oralism


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o·ral·ism

 (ôr′ə-lĭz′əm)
n.
The theory or practice of teaching hearing-impaired or deaf persons to communicate by means of spoken language.

o′ral·ist adj. & n.

oralism

(ˈɔːrəlˌɪzəm)
n
the method of communicating with people who are deaf via lip reading or speech

oralism

1. the principles of the oral method of training the deaf, as lip reading.
2. the support or practice of these principles. Cf. manualism. — oralist, n.
See also: Deafness
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References in periodicals archive ?
The issue of pain and discomfort involved with the activation of cochlear implants as well as overarching issues of speech training and oralism are fodder for the ongoing debate between the Deaf community and cochlear implant advocates.
22) Buildings were large, opulent monuments to modern educational science and state legitimacy, and remained so throughout the post-Civil War period, a period characterized by the growth of oralism, or the outlawing of sign language in many American schools.
Besides supporting eugenics, Bell also endorsed oralism to integrate students into general education and prevent people who were deaf from intermingling.
Putting this statement into action in this chapter, Esmail investigates the cultural reception to deaf marriage and reproduction, identifying the eugenicist turn that oralism took from the 1870s onwards.
Electric rhetoric: Classical rhetoric, oralism, and a new literacy, Cambridge.
This absence reflects educational practices at the time Bowen was writing: from the late nineteenth century through the 1970s, the oralist movement dominated educational theory and practice for deaf children; oralism advocated banning signed languages from deaf schools and replacing them with training in lip-reading and speech (Baynton 4-5).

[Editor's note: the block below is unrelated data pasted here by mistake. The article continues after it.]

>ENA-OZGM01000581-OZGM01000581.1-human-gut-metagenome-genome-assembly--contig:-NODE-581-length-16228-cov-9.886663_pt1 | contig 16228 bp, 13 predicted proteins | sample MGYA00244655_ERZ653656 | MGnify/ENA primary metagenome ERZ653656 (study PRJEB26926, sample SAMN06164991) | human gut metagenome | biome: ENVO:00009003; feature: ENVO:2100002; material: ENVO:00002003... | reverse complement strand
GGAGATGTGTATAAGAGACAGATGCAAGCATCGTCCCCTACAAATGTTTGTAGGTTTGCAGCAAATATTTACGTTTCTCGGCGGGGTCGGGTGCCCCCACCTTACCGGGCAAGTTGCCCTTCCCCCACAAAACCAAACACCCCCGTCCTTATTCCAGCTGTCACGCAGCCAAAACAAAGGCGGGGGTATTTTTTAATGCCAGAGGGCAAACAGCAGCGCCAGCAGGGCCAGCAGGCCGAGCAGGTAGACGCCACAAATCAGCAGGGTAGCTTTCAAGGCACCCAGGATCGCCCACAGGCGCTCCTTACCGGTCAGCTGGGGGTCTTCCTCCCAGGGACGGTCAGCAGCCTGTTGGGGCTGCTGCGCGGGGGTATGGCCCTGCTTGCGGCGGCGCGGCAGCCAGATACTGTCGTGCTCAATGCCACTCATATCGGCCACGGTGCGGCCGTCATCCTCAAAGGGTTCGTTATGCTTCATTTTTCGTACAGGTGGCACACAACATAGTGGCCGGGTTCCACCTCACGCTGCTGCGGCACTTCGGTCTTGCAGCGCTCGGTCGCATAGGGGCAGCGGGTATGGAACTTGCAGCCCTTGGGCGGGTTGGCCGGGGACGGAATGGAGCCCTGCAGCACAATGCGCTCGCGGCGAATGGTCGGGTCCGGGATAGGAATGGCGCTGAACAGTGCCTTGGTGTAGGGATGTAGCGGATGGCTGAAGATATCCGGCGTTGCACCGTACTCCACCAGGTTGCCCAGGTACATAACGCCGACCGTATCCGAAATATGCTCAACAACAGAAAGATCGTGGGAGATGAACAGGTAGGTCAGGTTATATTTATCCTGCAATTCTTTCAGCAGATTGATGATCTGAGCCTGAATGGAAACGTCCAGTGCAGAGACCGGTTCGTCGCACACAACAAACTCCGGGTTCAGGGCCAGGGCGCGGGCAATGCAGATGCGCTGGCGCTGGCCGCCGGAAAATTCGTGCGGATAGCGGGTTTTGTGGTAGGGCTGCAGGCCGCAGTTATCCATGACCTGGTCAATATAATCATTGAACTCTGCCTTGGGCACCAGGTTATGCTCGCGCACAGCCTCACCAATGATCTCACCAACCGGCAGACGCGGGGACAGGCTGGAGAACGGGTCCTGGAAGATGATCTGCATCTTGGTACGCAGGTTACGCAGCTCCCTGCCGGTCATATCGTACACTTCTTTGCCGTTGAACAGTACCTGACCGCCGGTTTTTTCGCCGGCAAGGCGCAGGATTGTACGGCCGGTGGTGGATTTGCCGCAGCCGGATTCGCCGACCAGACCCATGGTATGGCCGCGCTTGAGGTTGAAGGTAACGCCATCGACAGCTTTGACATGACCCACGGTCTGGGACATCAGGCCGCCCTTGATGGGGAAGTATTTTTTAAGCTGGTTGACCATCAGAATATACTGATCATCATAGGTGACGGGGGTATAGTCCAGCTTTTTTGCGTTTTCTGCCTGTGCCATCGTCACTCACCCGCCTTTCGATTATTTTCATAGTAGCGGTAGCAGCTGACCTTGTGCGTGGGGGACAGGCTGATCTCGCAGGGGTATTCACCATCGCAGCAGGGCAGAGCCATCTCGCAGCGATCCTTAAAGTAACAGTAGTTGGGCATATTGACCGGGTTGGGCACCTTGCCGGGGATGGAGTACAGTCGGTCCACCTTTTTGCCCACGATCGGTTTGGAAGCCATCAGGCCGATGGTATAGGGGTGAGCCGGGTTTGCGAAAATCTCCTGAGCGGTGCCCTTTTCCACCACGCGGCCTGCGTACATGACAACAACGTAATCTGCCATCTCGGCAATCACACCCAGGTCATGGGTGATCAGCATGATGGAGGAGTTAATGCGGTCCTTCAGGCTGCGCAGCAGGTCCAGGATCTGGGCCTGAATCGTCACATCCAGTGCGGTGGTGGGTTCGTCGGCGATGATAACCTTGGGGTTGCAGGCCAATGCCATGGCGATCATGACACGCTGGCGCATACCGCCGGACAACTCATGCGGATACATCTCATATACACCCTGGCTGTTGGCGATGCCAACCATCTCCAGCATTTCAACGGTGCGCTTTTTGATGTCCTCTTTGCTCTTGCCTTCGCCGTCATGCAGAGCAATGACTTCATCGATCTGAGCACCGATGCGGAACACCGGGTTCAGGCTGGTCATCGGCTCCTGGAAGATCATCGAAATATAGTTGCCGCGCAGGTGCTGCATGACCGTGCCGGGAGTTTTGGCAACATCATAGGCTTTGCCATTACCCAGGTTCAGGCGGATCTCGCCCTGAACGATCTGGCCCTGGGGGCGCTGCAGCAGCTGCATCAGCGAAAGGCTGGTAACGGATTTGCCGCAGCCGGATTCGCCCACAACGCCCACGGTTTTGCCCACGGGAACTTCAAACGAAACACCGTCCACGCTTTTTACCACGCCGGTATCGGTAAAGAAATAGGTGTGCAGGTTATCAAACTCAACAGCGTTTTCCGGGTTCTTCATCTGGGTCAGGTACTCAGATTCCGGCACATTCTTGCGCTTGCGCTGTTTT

He was in favor of oralism in the education of deaf students and against sign language--as an advocate for integration, he believed societal acceptance of deaf people would be fostered by oralism.
15) Deaf Britons and North Americans shared strategies at Deaf conferences, reported each other's news in their periodicals, and expressed solidarity with the fights against Oralism that the other was waging.
In the battle over that language, between supporters of oralism and sign language, each side drew on the pioneering work done by the Abbe Charles-Michel de l'Epee in the late eighteenth century.
This part is at odds with, if not the oralism of his day, then most certainly with the oralism of our contemporary time, which itself dates back to a decision to whole-heartedly embrace oralism and eschew manualism at a notorious 1880 conference of deaf educators in Milan.
My personal journey within the Deaf worn was continuing and then on a professional level I experienced an insight into how oralism affected the Deaf community.